The College of Commissioners is expected to assess again this summer the impact of a possible change of treatment of China in anti-dumping investigations.

>> Read: Commission calls for input to prevent dumping from China

According to the 'lesser duty rule' defined in the basic EU antidumping regulation, the EU imposes trade defence measures below the dumping margin if such lesser duty is sufficient to remove the injury to the EU industry (i.e. at the level of 'injury margin').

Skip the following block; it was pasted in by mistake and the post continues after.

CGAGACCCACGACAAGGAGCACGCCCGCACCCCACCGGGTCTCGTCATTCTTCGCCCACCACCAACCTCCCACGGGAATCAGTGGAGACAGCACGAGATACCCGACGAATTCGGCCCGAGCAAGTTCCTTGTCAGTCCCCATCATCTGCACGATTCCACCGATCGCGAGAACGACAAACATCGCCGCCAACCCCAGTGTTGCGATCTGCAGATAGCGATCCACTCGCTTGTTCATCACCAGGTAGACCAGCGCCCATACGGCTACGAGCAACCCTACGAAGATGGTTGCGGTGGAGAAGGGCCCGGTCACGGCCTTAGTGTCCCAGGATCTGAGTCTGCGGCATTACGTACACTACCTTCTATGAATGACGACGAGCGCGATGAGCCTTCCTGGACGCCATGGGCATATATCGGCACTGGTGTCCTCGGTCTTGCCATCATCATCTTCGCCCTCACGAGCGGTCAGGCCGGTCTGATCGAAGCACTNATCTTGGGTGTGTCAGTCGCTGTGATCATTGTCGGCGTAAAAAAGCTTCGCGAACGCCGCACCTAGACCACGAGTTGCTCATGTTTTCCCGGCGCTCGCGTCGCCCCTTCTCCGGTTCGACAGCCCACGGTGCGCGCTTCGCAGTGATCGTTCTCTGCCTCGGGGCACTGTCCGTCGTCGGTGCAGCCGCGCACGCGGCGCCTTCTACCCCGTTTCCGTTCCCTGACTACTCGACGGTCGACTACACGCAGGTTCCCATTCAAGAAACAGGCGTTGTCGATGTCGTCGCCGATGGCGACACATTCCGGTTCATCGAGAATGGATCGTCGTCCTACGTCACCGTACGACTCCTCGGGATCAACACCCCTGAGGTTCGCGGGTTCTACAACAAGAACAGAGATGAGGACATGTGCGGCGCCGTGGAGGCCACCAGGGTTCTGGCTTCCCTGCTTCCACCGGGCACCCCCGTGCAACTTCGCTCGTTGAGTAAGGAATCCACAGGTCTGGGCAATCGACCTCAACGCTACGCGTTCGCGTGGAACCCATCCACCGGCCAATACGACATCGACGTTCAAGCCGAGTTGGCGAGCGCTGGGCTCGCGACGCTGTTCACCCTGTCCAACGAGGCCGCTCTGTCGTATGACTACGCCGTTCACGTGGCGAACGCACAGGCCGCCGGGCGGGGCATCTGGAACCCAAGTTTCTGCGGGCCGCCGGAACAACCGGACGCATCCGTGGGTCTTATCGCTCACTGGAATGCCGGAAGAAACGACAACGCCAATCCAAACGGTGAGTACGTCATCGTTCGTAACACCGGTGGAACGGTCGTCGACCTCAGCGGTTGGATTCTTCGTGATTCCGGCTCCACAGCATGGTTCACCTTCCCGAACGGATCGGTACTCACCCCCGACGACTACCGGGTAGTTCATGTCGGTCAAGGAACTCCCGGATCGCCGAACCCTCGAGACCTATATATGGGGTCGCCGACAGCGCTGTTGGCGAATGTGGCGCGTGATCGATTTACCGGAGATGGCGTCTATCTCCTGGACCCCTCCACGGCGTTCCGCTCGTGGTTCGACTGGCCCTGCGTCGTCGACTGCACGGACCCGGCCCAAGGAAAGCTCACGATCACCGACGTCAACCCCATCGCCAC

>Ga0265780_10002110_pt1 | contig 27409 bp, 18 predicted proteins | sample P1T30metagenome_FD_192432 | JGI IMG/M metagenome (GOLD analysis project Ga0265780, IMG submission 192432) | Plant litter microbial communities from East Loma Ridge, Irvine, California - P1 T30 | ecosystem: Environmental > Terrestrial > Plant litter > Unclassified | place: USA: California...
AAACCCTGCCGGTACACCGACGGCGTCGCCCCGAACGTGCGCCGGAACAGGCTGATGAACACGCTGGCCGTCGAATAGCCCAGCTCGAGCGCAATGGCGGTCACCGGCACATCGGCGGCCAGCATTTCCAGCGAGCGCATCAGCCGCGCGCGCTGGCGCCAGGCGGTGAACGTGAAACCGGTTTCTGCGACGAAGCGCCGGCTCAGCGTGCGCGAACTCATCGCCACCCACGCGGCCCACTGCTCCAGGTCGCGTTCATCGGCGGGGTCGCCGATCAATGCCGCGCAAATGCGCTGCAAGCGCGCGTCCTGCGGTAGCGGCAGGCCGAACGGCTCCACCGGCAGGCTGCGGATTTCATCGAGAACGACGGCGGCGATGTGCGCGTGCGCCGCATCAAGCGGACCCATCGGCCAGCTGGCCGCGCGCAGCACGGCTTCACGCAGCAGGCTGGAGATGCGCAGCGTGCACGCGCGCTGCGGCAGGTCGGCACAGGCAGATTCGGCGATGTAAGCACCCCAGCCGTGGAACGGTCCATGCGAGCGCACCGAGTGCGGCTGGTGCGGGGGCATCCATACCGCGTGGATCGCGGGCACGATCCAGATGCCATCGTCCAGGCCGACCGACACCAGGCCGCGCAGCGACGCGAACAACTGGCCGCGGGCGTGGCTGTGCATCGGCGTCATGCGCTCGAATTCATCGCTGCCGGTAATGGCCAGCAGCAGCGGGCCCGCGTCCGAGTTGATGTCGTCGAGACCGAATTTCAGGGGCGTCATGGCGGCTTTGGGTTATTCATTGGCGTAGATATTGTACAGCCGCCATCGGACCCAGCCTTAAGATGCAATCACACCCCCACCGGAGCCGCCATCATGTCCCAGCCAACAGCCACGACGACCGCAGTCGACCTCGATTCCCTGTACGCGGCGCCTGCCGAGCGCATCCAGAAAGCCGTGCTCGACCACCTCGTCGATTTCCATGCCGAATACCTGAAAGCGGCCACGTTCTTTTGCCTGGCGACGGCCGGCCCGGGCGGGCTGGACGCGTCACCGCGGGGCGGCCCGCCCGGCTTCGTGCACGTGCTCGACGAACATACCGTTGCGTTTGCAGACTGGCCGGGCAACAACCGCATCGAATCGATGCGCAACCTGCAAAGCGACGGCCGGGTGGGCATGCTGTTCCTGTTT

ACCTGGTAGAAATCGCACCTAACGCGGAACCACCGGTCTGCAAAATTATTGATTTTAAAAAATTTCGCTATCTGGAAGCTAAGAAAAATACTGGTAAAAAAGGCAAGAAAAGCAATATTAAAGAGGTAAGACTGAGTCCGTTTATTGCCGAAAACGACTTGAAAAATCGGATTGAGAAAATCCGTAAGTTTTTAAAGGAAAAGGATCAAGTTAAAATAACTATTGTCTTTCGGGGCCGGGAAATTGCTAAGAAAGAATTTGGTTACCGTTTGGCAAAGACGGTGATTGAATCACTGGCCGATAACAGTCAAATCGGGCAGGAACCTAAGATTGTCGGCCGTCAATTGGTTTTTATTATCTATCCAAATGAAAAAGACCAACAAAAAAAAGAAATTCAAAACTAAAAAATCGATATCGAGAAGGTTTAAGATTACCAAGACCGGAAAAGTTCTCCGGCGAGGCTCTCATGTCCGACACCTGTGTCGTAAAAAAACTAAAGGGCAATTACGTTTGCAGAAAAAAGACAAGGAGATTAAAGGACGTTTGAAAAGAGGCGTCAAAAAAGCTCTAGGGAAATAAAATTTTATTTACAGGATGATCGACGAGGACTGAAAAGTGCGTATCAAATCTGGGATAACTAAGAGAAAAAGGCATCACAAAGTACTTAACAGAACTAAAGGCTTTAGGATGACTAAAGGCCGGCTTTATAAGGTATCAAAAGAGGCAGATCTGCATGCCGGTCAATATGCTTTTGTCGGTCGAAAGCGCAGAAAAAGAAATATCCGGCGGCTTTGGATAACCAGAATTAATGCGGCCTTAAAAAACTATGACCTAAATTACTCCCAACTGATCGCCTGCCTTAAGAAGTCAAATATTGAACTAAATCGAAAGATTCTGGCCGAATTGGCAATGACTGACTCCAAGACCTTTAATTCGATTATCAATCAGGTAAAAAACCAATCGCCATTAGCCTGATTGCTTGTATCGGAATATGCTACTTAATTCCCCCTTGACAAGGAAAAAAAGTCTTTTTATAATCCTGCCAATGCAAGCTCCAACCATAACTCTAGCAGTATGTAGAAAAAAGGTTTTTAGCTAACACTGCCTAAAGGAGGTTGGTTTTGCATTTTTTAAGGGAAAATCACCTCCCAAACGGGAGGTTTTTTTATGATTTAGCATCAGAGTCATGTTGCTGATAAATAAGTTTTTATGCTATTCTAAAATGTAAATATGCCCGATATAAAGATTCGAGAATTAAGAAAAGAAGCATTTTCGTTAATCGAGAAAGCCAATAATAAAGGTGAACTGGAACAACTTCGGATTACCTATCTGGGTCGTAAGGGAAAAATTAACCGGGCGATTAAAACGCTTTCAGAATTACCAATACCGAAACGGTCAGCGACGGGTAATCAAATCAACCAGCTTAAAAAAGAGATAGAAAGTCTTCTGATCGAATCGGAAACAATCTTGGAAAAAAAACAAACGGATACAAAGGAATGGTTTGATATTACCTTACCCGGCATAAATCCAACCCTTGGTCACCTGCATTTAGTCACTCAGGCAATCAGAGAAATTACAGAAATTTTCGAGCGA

Eurofer stressed that China has domestic steel overcapacity of around 400 million tonnes, almost three times the total EU steel demand of 155 million tonnes. This overcapacity has arisen as a result of persistent state intervention in the Chinese economy.

The organisation also pointed out that dumped products from China have much larger environmental footprint – about 50% greater – than equivalents produced in the EU. Therefore, calling for a EU Emissions Trading System after 2020 that does not bring competitive disadvantage against global competitors.

In their letter to the Commission, Germany, Italy, the United Kingdom, France, Poland, Belgium and Luxembourg echoed the European Council conclusions to stress that “the most efficient industrial installations in sectors at risk of carbon leakage should not be subject to undue carbon costs.